HIF has also been involved in missionary work in other developing nations, such as Iraq, and a few Vietnamese Christians have even become part of the church’s regular staff and gone on mission trips.

“That’s something we never could have imagined,” both Jacob and Linda commented.

Guiding International Students to Be World-Changers

Linda first began her journey by working at a Vietnamese school that taught children in preschool through first grade. As members of the Christian expat community, she and Jacob were involved in some of the early conversations about establishing a larger school.

In 2011, Linda helped found the Lutheran-influenced Concordia International School. It remains the only Christian-founded nonprofit school in Hanoi. Linda initially taught, but she now works as a middle school counselor on the campus, which is located just outside of Hanoi’s city center where HIF is based.

The prestigious institution offers an enriching, high-quality education to students in preschool through 12th grade, and the curriculum includes academically challenging AP classes. The student body comes from wealthy Vietnamese families, and many are also the children of diplomats and international business leaders. Many Concordia graduates go on to attend prestigious universities in the U.S.

“For me, the passion is working with third-culture kids as well as Vietnamese and just empowering them to look at life through a different lens, to look at how they can be a kind person and contribute to their community and society,” Linda stated.

“The expectation is that the kids [at Concordia] will be very high performers. My challenge is to show them, ‘You can do really well, but you can also be a really good person,’ Linda noted. “My passion lies in helping kids grow and become all they can be.”

Linda enjoys the rewards and challenges that come with counseling middle schoolers.

“There’s a joy and sincerity there, and I think tapping into that and helping them to understand who they are and who they can be is a gift,” she said.

Linda also takes a lot of pleasure in reconnecting with old students and seeing how they’ve grown up and used the seeds she previously planted in their lives.

Love Hanoi: Spreading God’s Love in Vietnam

Jacob and Linda’s impact in the community hasn’t ended with their day jobs, and with the support of the community, they’ve been able to expand their ministry and take their work to the next level.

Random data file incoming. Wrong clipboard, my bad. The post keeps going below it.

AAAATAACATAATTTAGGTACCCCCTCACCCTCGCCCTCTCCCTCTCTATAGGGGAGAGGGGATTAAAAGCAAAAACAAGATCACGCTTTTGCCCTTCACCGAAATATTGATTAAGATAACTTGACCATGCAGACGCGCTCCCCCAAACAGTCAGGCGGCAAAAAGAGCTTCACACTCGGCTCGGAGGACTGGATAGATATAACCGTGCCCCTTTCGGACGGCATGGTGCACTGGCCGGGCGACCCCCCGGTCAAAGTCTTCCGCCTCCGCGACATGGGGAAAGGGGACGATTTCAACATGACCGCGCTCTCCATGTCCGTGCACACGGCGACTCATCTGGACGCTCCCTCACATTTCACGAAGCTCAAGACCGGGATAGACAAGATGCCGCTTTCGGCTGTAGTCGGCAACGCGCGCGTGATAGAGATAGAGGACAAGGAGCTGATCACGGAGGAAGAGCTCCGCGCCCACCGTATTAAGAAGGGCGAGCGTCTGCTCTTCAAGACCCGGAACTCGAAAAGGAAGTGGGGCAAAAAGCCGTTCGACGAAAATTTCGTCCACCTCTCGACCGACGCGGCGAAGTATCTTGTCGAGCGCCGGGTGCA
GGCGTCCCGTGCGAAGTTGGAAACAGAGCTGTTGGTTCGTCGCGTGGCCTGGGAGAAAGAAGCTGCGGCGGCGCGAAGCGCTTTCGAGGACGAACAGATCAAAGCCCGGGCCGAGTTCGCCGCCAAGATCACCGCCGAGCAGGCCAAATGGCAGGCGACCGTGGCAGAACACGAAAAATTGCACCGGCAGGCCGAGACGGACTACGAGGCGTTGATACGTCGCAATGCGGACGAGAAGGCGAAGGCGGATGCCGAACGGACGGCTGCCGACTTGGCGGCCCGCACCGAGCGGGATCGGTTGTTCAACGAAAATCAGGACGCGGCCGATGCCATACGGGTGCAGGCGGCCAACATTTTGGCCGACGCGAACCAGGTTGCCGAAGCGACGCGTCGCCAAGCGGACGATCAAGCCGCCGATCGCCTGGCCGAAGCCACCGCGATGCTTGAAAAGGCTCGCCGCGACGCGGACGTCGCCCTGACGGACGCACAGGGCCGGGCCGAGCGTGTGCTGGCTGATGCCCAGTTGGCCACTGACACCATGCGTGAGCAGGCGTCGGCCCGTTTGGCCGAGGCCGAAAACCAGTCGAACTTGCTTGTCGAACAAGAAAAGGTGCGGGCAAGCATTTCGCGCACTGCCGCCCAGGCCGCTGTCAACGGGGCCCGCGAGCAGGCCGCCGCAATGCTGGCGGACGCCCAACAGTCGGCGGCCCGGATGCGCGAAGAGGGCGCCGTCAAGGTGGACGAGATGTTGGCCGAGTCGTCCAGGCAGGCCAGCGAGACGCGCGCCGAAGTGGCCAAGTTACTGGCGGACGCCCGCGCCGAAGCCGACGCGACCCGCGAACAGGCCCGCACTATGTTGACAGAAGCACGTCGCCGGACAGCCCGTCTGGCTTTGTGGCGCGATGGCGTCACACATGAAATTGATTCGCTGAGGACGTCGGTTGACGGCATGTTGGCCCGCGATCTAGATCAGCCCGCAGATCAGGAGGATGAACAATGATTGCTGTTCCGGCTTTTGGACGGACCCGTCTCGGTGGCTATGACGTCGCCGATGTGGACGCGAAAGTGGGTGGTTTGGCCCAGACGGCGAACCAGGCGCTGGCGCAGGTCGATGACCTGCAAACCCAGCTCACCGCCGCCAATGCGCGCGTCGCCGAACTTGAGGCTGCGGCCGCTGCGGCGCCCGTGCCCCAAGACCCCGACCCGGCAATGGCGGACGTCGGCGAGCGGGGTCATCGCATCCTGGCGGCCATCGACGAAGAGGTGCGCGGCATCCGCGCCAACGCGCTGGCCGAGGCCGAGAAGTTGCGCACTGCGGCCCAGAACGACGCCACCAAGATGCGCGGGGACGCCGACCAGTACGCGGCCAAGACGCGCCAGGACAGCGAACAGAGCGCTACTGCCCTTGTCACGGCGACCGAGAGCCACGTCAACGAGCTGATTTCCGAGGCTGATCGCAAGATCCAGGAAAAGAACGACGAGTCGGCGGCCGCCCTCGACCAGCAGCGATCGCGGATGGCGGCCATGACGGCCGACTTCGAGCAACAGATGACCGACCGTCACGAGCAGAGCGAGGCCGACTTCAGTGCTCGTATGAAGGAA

From early on, Jacob sought to integrate the church into the local culture, and he’s been at the forefront of the networking efforts between the church and various stakeholders.

“We would identify partners we could work with, like local churches, local nonprofits, charities, or private initiatives, so our church members could be involved, and we could support those different projects. It became a network, and I realized no one else was doing this kind of networking,” he noted.

How to best serve the local community was always at the forefront of Jacob’s mind. One of HIF’s big breakthroughs was the creation of a free English club, which has not only allowed professionals in the area to gain valuable language skills but has also helped them learn more about Christianity and create a kind of “on-ramp” to church membership.

He first got the idea to launch a citywide movement after coming across the book To Transform a City by Eric Swanson, which describes how a group of Christian leaders started “Love Boulder” in Boulder, Colorado. The small movement sought to unify pastors and church leaders so that they could better support nonprofit organizations and city residents alike.

He was also inspired by citywide movements in The Hague and Singapore. And from the beginning, it was important that the Vietnamese movement stay local.

“We felt we could spearhead it and get a movement started, and then over time, have local churches join us, and eventually we’d hand it over to those local churches so that we would be part of it but not always be the ones leading it as foreigners. That was the idea from the start,” he explained.

Jacob’s Love Hanoi campaign was created in 2012, and it laid the groundwork for the two-day Love Hanoi Festival in 2017, which represented the first mass evangelism event in all of Vietnam’s history.

“Our biggest milestone was when Franklin Graham came in 2017, and we had over 30,000 people come to a small stadium to hear the gospel, and over 4,500 people came forward in response to the altar call,” he fondly recalled.

Jacob’s 2020 book, Love [Your City]: 5 Steps to Citywide Movements, has been a big part of the Love Your City Vietnam campaign, which has since morphed into a major movement aimed at providing mission leaders and Christians of every flavor with the tools to transform cities into places where God’s love can truly shine.

The movement has inspired Christian leaders around the world to kick off their own movements and build something new and powerful.

Growing the Church and Advancing His Kingdom in Hanoi

This year, Jacob and Linda have been blessed with the unprecedented opportunity to build a Christian community center in the city’s new diplomatic quarter. Jacob hopes the 500-seat center will help further expand HIF’s influence and impact in Hanoi and strengthen its connections to the local community.